If you’re ever unsure what to prioritize, just ask your customers the open-ended question, “How can I best help you now?” Then focus on satisfying those requests.
None of your customers will ask you to turn your attention to expanding. They want you to keep your attention focused on them. It’s counterintuitive, but the way to grow your business is to focus entirely on your existing customers. Just thrill them, and they’ll tell everyone.
Watch out when anyone (including you) says he wants to do something big, but can’t until he raises money. It usually means the person is more in love with the idea of being big-big-big than with actually doing something useful.
Starting small puts 100 percent of your energy into actually solving real problems for real people.
It’s a big world. You can loudly leave out 99 percent of it. Have the confidence to know that when your target 1 percent hears you excluding the other 99 percent, the people in that 1 percent will come to you because you’ve shown how much you value them.
In a perfect world, would your website be covered with advertising? When you’ve asked your customers what would improve your service, has anyone said, “Please fill your website with more advertising”?
Never forget why you’re really doing what you’re doing. Are you helping people? Are they happy? Are you happy? Are you profitable? Isn’t that enough?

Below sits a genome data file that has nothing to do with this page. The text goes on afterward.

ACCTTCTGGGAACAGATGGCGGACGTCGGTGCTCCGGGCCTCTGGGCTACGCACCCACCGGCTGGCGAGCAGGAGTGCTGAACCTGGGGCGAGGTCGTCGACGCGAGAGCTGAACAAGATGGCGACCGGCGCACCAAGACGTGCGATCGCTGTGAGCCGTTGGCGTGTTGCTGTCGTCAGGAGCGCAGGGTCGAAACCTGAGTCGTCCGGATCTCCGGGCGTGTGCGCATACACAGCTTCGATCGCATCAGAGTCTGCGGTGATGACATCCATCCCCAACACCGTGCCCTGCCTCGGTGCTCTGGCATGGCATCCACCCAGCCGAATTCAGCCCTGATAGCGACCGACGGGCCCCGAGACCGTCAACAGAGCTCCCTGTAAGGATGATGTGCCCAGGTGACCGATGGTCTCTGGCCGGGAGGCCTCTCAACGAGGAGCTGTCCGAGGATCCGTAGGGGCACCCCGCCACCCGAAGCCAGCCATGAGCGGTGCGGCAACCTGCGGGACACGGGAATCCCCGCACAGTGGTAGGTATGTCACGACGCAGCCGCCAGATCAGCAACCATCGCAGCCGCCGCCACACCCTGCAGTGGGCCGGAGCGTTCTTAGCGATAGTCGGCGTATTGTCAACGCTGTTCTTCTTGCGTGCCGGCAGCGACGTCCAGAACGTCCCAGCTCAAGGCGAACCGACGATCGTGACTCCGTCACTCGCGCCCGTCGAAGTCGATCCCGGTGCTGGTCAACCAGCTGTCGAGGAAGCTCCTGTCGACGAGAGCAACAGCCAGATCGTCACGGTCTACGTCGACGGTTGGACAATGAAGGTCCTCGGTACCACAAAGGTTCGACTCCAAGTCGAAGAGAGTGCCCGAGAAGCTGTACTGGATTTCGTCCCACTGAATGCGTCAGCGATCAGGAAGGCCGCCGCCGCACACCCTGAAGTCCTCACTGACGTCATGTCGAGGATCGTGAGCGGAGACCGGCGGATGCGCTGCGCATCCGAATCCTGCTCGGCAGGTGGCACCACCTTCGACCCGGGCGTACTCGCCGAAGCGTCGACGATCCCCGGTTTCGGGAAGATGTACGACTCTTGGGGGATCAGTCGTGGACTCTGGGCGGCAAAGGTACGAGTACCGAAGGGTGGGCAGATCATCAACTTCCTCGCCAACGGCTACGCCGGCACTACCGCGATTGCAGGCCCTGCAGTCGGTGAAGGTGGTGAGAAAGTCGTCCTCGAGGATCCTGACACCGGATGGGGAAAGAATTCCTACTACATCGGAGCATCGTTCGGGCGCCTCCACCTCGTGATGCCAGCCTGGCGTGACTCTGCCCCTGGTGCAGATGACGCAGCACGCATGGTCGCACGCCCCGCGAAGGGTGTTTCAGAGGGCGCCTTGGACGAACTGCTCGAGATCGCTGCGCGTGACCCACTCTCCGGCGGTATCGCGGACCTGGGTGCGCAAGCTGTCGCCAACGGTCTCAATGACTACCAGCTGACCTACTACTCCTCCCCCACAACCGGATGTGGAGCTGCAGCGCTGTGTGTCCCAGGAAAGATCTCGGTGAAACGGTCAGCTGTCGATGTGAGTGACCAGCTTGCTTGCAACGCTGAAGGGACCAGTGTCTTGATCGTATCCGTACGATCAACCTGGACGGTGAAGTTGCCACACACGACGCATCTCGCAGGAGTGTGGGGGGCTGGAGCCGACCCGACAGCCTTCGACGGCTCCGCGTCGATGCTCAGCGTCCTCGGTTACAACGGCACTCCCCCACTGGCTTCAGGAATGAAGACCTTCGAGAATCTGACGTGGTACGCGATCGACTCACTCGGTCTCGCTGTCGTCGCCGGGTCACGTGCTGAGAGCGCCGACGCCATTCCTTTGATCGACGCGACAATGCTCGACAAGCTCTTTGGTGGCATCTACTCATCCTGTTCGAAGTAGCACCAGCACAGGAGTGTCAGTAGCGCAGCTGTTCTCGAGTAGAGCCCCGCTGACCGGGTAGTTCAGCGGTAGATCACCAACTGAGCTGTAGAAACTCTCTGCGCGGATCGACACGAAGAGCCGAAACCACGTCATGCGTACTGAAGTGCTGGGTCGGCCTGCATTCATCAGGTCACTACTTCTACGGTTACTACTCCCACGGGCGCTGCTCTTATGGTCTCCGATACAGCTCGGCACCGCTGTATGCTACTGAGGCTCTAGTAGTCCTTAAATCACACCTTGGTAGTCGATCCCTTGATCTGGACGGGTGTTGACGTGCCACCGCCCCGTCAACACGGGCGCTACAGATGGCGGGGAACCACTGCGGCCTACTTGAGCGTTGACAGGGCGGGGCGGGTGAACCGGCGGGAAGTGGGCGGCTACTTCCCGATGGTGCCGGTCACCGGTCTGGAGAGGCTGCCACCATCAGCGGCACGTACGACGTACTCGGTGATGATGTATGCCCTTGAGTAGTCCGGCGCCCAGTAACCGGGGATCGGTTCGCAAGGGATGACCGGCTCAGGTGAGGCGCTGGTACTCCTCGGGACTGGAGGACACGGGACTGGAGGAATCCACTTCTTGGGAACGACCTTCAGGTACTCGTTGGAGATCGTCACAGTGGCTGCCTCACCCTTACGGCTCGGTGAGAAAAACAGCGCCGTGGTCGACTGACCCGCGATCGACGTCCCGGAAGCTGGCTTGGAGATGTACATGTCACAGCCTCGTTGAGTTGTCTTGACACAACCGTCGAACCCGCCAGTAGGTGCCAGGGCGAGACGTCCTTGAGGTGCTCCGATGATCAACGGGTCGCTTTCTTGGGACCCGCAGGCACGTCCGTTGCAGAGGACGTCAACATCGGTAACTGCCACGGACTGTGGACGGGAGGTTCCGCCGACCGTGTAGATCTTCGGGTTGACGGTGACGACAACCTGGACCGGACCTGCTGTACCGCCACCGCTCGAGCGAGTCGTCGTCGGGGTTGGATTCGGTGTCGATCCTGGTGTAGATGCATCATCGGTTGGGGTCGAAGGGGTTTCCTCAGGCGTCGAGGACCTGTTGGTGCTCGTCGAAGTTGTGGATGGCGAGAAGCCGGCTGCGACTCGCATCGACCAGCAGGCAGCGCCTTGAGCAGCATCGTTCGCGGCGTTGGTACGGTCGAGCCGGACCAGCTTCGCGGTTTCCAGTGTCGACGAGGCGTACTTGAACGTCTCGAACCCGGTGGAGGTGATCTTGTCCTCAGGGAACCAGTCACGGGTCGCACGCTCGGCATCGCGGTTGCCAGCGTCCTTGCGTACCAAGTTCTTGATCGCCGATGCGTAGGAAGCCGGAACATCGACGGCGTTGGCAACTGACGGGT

How do you grade yourself? It’s important to know in advance, to make sure you’re staying focused on what’s honestly important to you, instead of doing what others think you should.
It’s almost impossible to tell what someone’s going to be like on the job until he’s actually on the job for a few weeks. So I’d hire lightly and fire lightly.
But no matter what business you’re in, it’s good to prepare for what would happen if business doubled. Have ten clients now? How would it look if you had twenty at once? Notice that “more of the same” is never the answer. You’d have to do things in a new way to handle twice as much business. Processes would have to be streamlined. Never be the typical tragic small business that gets frazzled and freaked out when business is doing well. It sends a repulsive “I can’t handle this!” message to everyone.
In the end, it’s about what you want to be, not what you want to have. To have something (a finished recording, a business, or millions of dollars) is the means, not the end. To be something (a good singer, a skilled entrepreneur, or just plain happy) is the real point. When you sign up to run a marathon, you don’t want a taxi to take you to the finish line.
Never forget that you can make your role anything you want it to be. Anything you hate to do, someone else loves. So find that person and let her do it.
I learned a hard lesson in hindsight: Trust, but verify. Remember it when delegating. You have to do both.
Kurt Vonnegut and Joseph Heller were at a party at a billionaire’s extravagant estate. Kurt said, “Wow! Look at this place! This guy has everything!” Joseph said, “Yes, but I have something he’ll never have. . . . Enough.”
When I decided to sell CD Baby, I already had enough. I live simply. I don’t own a house, a car, or even a TV. The less I own, the happier I am. The lack of stuff gives me the priceless freedom to live anywhere anytime.
Business is as creative as the fine arts. You can be as unconventional, unique, and quirky as you want. A business is a reflection of the creator.
Also published on Medium.